A pilot on an Alaska Airlines flight that departed from LAX last night became unconscious, forcing the first officer to take the reins and land the plane safely in Portland, the carrier stated.
It's not clear what caused the pilot to pass out. Alaska Airlines said “medical personnel are looking after our crew member.”
Flight 473 touched down …
… shortly after 9 last night, with Alaska saying ” … the flight has landed safely at PDX … “
The CBS News affiliate in Portland reported that the plane had 116 passengers and 5 crew members on board.
The plane was headed to Seattle, Alaska Airlines stated, but had to be diverted to the nearest airport after the pilot was found unconscious.
The jetliner was reportedly flying on auto pilot when it happened.
KGW News in Portland said the pilot had been flying for Alaska for 28 years. Reports indicated that the plane had to be towed to its gate because the pilot usually directs the craft once its on the ground.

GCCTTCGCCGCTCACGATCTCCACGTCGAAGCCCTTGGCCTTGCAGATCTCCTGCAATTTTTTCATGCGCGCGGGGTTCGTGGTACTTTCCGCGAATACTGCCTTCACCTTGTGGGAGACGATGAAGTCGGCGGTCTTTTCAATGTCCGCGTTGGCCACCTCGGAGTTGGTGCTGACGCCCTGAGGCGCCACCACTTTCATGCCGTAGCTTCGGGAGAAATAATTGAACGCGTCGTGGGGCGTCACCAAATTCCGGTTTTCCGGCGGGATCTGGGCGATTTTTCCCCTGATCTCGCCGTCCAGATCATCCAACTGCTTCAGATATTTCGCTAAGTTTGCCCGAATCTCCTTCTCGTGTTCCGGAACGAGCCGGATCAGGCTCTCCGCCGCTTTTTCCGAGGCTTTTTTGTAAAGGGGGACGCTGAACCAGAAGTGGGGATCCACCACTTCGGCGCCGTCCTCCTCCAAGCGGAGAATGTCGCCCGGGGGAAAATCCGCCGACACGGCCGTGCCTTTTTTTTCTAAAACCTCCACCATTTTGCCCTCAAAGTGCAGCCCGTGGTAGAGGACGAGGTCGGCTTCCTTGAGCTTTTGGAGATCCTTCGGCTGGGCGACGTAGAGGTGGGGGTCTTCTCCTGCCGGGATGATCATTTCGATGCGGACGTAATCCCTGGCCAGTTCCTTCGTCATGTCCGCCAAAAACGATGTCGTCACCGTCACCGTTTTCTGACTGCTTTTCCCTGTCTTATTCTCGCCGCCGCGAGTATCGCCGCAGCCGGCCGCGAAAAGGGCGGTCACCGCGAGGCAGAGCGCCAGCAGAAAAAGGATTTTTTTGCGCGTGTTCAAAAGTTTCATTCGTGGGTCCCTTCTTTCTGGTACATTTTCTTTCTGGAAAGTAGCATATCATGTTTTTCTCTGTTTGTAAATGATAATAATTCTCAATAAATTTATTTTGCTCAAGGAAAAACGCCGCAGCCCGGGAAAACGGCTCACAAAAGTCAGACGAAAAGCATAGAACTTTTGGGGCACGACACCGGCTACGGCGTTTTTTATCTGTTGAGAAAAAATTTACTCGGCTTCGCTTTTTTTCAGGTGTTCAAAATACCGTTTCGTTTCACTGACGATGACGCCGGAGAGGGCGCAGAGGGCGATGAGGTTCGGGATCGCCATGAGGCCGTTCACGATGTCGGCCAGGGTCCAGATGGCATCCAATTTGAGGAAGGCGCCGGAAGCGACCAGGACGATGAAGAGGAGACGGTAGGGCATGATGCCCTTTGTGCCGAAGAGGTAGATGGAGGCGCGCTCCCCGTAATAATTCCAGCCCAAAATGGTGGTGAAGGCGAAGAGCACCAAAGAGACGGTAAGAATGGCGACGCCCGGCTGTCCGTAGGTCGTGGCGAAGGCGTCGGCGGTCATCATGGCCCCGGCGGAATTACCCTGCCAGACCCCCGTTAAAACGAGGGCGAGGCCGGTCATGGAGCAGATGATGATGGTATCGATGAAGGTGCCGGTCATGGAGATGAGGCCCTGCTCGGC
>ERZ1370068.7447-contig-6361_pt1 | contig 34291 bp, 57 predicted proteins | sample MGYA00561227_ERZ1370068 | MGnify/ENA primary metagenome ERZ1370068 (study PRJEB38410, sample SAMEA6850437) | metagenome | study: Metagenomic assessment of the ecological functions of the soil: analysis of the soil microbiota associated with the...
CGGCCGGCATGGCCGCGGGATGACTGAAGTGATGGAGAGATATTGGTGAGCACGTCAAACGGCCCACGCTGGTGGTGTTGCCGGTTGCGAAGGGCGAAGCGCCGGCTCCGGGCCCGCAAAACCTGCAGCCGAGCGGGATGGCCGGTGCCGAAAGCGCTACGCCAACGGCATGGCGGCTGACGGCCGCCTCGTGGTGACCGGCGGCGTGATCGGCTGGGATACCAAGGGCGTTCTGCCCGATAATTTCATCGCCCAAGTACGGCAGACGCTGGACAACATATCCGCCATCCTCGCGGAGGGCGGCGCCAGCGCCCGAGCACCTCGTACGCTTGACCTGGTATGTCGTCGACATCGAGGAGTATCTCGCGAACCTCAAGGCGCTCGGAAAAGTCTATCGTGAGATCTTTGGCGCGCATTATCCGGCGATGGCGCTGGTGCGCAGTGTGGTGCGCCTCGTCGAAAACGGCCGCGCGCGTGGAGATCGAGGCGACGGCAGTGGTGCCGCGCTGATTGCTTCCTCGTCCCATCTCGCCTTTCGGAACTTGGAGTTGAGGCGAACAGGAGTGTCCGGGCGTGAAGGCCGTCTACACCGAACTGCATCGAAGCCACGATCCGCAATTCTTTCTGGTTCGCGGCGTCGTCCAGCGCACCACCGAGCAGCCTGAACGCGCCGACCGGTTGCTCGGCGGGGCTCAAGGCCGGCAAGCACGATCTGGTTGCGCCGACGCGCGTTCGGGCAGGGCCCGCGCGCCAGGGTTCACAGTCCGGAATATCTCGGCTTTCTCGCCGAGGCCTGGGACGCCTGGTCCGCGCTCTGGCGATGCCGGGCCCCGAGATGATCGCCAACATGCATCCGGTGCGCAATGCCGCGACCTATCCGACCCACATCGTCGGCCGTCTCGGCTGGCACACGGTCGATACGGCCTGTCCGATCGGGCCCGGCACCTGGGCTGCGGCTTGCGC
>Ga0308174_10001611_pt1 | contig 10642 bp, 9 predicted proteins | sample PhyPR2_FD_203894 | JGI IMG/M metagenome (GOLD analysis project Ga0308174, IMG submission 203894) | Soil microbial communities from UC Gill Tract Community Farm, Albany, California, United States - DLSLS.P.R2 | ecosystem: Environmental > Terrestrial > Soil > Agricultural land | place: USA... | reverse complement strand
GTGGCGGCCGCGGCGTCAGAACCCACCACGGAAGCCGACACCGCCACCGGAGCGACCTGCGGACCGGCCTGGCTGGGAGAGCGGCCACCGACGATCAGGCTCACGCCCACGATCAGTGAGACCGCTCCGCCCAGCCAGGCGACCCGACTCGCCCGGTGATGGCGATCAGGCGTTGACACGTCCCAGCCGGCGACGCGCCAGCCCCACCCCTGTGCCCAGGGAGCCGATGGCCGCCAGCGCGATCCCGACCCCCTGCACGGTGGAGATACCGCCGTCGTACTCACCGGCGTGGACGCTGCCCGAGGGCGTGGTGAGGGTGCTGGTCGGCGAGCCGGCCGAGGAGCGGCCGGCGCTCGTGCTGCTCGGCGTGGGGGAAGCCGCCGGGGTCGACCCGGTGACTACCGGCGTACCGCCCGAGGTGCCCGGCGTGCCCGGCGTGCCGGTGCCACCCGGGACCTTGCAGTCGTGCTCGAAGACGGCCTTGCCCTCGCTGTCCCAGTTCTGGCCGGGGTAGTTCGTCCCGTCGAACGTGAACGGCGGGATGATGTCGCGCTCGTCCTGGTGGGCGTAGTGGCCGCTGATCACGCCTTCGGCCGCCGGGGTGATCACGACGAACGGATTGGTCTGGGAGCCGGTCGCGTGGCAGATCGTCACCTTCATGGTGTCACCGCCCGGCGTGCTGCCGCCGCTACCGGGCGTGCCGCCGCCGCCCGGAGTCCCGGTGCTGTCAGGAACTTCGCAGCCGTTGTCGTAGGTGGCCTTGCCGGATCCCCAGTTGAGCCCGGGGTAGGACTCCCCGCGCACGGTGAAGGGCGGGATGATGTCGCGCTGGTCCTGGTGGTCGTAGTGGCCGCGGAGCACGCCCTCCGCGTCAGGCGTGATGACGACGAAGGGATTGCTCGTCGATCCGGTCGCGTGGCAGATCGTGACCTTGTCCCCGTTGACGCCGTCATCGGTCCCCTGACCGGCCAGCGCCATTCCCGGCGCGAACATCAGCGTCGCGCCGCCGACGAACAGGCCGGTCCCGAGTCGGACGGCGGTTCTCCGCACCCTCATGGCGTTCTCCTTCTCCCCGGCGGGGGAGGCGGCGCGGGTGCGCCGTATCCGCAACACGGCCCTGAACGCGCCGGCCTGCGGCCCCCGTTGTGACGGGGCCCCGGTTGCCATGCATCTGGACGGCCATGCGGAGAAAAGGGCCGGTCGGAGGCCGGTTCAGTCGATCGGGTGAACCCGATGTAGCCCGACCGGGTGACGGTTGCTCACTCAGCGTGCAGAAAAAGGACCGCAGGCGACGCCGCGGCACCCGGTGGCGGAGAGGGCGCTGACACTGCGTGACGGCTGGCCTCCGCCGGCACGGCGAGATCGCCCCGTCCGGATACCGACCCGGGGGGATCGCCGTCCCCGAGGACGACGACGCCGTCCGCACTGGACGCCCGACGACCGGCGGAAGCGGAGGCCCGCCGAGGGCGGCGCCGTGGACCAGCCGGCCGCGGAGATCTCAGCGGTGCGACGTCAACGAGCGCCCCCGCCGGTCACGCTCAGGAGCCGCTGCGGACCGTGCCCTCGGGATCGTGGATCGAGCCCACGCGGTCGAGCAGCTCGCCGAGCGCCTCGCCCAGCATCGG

Paramedics were waiting for the jetliner when it arrived. The pilot's condition was unknown.
In December we reported that the mysterious death of a veteran Alaska pilot whose body was found near the 5 freeway in Burbank during a layover was the result of a heart attack.
[Update at 3 p.m.]: We followed up this afternoon with Alaska Airlines' spokesman Paul McElroy, who told us the pilot fainted twice while the plane was a cruising altitude and on auto pilot.
The first time, he said, was when the pilot got up to use the lavatory and felt dizzy
Luckily, a doctor was on-board and tended to the pilot as the plane was north of Eugene, Oregon and soon diverted to Portland.
The pilot came to but fainted a second time, McElroy said.
The man was released from the hospital today and “is feeling much better now,” he said. McElroy blamed possible food poisoning or maybe even the flu.
The first officer has 11 years experience, he said, and the situation proves why the airline puts two pilots on every flight.
Once the plane landed in Portland the first officer parked it and turned off the engines so paramedics could respond, McElroy said. As such, the jet had to be towed to its gate afterward.
Alaska spokeswoman Marianne Lindsey added that the pilot's name would not be released.